How Long Does Cocaine Stay in Your System? Withdrawals & Effects

Determining how long it takes cocaine to show up on a drug test is an almost impossible task, as it highly depends on a person’s variables like age, hydration level, metabolism, and body mass. Many screening tests are used to detect cocaine, ranging from hair follicles to saliva, with each having its own window of time to identify the substance. In fact, the window is relatively broad, as it can pinpoint cocaine taken as far back as three months, depending on the test used.

Cocaine, also known as coke, snow, flake, crack, and rocks, is a Schedule II controlled substance that is highly dangerous. It earned this classification thanks to its high potential for abuse and individuals’ tendency to develop severe psychological and physical dependence on it. While it is available for legal use in specific situations, particularly medical and surgical, it is illegal for prescription and recreational use in the United States.

how long does cocaine stay in your system
How Long Does Cocaine Stay in Your System?

How Long Does Cocaine Stay in Your System? 

The liver’s enzymes and blood metabolize cocaine itself remarkably quickly, so most screening tests cannot detect it. The half-life of cocaine is estimated to be around an hour, so it takes only that long to process and remove the substance from your bloodstream. Instead, blood tests and other types of screening methods detect benzoylecgonine, a metabolite of cocaine that stays in the body for a longer time.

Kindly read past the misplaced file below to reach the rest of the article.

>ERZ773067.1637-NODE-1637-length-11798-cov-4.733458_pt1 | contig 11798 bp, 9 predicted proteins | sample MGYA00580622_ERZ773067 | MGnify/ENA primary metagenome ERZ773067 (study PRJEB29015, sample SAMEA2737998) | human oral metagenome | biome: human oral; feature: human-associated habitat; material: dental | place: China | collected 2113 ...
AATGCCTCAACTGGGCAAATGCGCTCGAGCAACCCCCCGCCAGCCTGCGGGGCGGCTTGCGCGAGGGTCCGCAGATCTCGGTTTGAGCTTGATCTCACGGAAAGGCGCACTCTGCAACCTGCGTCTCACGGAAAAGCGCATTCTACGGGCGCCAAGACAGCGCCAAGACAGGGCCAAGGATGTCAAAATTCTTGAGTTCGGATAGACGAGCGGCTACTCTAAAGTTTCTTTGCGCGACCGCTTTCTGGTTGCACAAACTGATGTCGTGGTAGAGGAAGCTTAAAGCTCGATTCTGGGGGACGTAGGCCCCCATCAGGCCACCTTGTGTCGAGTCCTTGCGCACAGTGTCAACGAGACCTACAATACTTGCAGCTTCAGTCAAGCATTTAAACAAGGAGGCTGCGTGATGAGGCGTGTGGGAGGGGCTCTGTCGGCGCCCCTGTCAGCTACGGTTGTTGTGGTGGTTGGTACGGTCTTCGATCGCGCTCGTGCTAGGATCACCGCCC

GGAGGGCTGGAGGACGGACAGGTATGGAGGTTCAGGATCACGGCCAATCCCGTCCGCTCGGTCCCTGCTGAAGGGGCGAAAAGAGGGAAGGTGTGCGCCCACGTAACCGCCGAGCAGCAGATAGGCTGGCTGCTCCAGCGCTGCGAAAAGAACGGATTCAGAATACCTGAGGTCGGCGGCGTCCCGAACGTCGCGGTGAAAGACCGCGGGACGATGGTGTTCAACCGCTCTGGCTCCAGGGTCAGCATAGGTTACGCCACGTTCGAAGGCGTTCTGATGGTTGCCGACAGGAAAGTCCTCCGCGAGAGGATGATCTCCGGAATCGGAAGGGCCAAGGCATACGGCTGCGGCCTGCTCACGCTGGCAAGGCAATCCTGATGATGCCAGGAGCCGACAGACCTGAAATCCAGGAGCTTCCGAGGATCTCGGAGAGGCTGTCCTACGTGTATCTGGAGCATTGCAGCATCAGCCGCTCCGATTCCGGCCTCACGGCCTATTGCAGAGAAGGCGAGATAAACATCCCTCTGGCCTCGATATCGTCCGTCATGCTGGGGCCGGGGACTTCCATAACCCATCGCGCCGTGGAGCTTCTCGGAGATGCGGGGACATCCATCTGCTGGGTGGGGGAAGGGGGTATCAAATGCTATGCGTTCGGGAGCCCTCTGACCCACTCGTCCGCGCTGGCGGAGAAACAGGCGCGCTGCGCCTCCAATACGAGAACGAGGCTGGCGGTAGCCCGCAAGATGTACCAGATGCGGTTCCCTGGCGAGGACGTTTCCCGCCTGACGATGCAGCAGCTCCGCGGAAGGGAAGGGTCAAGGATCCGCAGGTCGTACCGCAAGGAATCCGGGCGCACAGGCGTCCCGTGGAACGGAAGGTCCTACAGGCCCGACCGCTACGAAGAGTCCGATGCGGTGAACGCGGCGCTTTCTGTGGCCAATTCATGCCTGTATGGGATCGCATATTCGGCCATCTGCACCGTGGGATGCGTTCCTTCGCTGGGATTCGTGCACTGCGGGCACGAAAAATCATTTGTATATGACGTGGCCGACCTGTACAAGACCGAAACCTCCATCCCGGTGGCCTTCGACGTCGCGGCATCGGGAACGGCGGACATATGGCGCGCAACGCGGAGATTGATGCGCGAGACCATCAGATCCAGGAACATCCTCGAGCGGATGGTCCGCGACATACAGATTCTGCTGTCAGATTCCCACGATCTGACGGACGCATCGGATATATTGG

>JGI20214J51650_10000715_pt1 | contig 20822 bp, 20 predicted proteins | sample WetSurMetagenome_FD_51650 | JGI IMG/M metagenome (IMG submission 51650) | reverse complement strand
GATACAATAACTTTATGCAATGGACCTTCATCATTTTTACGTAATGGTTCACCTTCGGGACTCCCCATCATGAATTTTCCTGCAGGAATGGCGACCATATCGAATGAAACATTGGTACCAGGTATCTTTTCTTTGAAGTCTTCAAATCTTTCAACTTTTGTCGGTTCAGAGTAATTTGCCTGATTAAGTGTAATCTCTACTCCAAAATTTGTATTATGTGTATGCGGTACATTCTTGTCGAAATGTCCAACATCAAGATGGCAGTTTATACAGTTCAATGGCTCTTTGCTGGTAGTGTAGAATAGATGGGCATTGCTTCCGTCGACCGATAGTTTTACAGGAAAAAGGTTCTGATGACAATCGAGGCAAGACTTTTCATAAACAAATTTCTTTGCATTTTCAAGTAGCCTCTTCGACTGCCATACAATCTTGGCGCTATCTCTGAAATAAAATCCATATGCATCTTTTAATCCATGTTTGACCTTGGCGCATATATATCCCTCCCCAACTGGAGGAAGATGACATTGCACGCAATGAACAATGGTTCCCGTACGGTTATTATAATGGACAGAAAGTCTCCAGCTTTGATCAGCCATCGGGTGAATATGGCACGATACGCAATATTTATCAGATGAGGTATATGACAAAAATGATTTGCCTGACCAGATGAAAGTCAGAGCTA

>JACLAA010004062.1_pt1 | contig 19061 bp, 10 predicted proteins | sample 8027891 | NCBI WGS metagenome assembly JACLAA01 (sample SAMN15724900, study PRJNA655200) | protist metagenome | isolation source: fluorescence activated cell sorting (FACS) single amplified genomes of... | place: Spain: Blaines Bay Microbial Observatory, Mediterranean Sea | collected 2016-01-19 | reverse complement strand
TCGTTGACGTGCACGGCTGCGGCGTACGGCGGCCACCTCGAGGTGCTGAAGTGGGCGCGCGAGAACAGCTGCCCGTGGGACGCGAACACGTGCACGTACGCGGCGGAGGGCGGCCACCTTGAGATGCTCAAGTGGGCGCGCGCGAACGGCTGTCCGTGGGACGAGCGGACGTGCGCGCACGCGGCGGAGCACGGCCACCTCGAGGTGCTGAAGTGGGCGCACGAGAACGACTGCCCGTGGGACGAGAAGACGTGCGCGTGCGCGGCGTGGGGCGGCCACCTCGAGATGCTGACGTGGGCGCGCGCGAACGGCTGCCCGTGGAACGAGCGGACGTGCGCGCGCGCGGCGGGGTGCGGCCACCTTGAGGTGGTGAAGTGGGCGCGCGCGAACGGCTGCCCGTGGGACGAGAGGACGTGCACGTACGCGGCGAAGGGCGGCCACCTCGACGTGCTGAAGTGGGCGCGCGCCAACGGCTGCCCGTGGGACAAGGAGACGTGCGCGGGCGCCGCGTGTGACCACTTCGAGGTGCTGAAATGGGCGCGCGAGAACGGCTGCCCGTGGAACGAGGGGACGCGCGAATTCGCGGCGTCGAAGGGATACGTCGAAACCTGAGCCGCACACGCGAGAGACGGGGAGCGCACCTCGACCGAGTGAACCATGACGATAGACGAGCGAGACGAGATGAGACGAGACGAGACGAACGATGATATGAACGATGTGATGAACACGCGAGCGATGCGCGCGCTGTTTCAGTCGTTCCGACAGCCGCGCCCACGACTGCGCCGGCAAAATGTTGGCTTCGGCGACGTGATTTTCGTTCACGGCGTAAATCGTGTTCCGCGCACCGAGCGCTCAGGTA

Blood tests can identify it in your blood for 12 hours after use in a hospital setting, but it can test for benzoylecgonine for up to 48 hours after use. Saliva tests can pinpoint cocaine metabolites for roughly the same time of up to two days after use. Meanwhile, hair follicle tests can detect cocaine metabolites for up to three months, although the concentration highly depends on the taken hair sample area. 

Many people are subjected to urine drug screens, which is the most common test used to detect substance abuse. They’re notably accurate in detecting recent drug use, especially with cocaine, thanks to the nonexistent cross-reactivity between the screen and substances other than cocaine. It can see the drug for up to three days after use for light or sporadic users, and possibly a few days more for medium users. However, for heavy users of cocaine, urine drug screens can identify the drug for up to two weeks after use. 

Many users hoping to pass various drug tests have resorted to dubious online claims about instant ways to flush their systems of cocaine by drinking gallons of water, eating fresh fruits full of antioxidants, and even taking a detox pill. However, scientific research has not substantiated any of these claims, making them unreliable ways to detox your body from drug use.

The best and most dependable way to get cocaine out of your system is to stop using it altogether and allow your body enough time to process it and flush it out. However, you’ll undergo withdrawal symptoms, making the detox more difficult, making a long-term solution necessity. 

For this reason, a full-body cleanse coupled with therapy or counseling will set you on the road to recovery. Getting professional help in this instance is crucial, as withdrawal symptoms are challenging to go through by yourself. With addiction treatment specialists by your side, you’ll have the help you need to manage your symptoms and reduce your chances of relapsing.

What Does Cocaine Do to Your Body?